But you have to remember that the 360 degrees includes people who only look one direction.  In includes others who are looking one way when you are looking the other. Some are looking down at you.  Others are looking up at you. Some people are utterly incapable of seeing anything from any perspective other than their own.  Maybe their view is blocked by some obstruction that is not in your way, like a pillar at a football stadium.  Maybe you are much taller, or shorter than them, so the view is just slightly different from that vantage point.  Have you ever met someone with tunnel vision?  By definition, they are looking at things from a limited perspective.

Think about this example.  Perhaps you want to move to a big city because the energy and the job prospects are better there.  When you talk about that with some people, living in a big city sounds terrible.  They will tell all the bad things: “Stressful commuting.  Lots of noise.  Too much hustle and bustle.  Too little green space.  Small living quarters without your own lawn. ”  Their well-meaning advice is accurate, from their perspective.  But they have not taken into account your situation. Maybe they grew up on a farm.  Perhaps they are from a small town.  But does their advice fit YOU?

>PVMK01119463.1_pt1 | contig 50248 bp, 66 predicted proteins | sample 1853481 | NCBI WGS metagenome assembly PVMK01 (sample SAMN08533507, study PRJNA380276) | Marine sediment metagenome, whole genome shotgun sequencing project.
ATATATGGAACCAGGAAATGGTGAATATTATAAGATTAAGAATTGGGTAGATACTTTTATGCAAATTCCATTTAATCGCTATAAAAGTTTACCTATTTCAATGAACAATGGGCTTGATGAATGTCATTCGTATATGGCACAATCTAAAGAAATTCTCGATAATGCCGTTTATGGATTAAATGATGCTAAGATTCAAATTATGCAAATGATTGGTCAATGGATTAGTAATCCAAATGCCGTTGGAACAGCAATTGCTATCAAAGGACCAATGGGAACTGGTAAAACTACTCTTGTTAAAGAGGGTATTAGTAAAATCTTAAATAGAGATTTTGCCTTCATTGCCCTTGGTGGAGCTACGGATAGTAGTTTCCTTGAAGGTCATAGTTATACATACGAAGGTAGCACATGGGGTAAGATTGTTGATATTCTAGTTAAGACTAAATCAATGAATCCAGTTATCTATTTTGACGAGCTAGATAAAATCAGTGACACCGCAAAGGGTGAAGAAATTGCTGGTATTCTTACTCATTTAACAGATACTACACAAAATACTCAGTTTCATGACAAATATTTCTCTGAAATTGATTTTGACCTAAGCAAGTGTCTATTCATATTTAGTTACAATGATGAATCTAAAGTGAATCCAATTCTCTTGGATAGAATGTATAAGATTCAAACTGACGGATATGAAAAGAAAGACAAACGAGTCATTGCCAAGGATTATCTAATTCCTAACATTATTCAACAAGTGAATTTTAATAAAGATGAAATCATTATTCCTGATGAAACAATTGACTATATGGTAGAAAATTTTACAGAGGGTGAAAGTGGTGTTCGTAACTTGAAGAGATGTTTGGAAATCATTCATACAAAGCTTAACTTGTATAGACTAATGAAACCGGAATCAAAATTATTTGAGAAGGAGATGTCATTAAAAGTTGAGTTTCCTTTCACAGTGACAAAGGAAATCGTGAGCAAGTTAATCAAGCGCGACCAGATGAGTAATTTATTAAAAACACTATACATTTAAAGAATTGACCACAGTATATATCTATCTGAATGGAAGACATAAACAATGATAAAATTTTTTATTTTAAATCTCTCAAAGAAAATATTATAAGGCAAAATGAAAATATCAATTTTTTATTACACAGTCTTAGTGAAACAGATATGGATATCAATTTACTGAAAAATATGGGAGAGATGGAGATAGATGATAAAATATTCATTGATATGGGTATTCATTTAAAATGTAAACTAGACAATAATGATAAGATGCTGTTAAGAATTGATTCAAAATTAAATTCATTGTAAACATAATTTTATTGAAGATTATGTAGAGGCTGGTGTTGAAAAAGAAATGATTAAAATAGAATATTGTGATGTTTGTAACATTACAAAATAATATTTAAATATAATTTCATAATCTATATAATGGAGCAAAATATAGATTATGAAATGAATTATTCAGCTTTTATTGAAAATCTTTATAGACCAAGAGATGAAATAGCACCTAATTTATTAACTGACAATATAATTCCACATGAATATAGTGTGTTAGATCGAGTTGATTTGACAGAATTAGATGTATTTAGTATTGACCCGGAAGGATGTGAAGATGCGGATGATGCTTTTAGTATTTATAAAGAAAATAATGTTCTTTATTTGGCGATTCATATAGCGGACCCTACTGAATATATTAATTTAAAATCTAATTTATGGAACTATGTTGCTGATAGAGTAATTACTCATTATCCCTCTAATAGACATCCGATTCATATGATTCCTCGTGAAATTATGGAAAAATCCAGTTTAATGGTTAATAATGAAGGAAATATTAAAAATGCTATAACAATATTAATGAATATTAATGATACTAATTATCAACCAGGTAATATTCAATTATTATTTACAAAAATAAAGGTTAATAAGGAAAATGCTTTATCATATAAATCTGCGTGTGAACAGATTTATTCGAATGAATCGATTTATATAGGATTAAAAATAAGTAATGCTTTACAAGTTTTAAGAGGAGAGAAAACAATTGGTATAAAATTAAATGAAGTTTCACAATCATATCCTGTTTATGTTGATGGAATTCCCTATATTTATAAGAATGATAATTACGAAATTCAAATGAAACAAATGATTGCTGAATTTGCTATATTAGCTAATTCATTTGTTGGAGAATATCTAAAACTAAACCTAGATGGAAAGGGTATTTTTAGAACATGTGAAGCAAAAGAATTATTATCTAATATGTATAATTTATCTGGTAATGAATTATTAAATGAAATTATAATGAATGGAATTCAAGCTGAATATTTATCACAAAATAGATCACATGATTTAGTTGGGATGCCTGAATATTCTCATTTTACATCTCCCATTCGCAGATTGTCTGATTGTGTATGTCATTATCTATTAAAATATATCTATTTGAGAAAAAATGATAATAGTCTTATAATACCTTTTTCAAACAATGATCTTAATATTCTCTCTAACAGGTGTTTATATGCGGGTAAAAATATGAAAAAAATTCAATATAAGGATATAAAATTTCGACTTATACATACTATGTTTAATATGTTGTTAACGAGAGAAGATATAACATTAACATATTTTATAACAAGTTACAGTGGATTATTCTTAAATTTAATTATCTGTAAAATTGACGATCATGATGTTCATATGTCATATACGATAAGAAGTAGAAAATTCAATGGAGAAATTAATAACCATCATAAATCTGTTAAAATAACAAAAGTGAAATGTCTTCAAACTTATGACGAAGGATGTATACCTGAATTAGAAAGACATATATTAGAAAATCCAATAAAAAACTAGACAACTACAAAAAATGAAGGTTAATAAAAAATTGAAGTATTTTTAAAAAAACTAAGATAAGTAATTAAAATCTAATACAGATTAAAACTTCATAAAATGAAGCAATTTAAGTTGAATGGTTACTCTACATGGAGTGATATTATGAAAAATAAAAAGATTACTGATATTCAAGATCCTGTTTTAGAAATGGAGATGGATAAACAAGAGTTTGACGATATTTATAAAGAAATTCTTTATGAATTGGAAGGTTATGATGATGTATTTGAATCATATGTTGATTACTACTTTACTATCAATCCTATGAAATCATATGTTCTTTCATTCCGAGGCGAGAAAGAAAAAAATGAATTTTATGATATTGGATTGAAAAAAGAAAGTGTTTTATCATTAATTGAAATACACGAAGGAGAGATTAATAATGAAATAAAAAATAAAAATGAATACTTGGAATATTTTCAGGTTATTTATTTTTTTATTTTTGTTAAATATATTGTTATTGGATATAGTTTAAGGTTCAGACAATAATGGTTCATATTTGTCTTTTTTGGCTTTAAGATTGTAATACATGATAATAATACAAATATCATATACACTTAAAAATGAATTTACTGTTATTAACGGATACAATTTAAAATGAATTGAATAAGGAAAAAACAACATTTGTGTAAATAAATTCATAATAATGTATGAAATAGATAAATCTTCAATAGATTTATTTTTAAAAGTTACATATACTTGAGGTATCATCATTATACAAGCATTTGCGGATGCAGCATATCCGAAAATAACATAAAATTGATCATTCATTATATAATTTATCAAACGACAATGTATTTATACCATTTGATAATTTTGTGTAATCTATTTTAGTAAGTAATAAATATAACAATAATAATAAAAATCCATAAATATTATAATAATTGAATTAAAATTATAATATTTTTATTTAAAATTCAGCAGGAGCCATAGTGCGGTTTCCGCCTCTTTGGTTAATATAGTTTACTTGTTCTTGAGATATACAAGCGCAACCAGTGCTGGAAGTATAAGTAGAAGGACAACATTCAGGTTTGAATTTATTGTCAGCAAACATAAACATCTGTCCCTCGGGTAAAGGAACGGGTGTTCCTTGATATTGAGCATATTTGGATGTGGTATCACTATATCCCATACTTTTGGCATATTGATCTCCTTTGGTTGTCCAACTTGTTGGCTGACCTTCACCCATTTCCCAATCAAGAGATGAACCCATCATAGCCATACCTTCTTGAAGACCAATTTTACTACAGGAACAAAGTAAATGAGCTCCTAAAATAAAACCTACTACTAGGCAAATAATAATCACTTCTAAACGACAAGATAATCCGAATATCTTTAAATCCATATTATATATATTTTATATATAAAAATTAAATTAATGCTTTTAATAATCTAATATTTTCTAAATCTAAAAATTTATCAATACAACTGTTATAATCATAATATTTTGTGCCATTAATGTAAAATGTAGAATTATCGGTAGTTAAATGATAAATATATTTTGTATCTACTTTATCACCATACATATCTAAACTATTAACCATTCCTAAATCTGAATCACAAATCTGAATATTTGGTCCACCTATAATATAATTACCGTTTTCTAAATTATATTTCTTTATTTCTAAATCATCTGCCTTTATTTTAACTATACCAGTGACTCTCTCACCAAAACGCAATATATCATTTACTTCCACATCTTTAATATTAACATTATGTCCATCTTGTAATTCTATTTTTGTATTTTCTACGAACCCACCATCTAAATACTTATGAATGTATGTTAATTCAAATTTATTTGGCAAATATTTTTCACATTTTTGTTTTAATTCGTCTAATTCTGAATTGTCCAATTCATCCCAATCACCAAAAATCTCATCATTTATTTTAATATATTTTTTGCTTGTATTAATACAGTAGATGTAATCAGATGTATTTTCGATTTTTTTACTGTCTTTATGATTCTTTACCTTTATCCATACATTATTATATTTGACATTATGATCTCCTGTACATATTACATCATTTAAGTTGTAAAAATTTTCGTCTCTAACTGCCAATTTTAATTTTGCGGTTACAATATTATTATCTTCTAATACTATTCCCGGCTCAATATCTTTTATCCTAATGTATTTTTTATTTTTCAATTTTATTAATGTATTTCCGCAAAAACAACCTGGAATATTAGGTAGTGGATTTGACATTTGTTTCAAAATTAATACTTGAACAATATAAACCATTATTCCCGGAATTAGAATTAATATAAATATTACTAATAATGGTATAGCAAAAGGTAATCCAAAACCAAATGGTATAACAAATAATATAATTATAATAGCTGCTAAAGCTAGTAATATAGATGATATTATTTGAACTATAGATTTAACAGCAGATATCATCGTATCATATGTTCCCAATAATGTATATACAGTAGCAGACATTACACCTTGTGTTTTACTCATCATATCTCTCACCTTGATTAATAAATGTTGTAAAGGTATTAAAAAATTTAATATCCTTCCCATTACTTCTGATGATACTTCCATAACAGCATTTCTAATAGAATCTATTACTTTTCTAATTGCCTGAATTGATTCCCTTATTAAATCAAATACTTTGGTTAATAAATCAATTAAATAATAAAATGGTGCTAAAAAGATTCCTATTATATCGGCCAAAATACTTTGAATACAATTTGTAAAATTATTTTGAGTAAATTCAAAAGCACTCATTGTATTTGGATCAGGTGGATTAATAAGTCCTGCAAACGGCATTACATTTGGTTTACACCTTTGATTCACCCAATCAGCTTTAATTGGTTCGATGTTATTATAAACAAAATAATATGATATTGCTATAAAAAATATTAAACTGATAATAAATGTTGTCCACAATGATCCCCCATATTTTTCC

I understand that we all need help in making life’s decisions.  We may feel like we are being rude if we don’t act on someone’s advice.  Maybe it is simply a feeling of embarrassment that if we don’t follow up on something someone said to us, it will be awkward when we see them again (“So, did you do what I told you to do?”  “No, I thought it was a bad idea” is a little awkward).  If we have paid someone (like a resume writer or a consultant) to help us on the journey, we might feel like we must use the advice we paid for.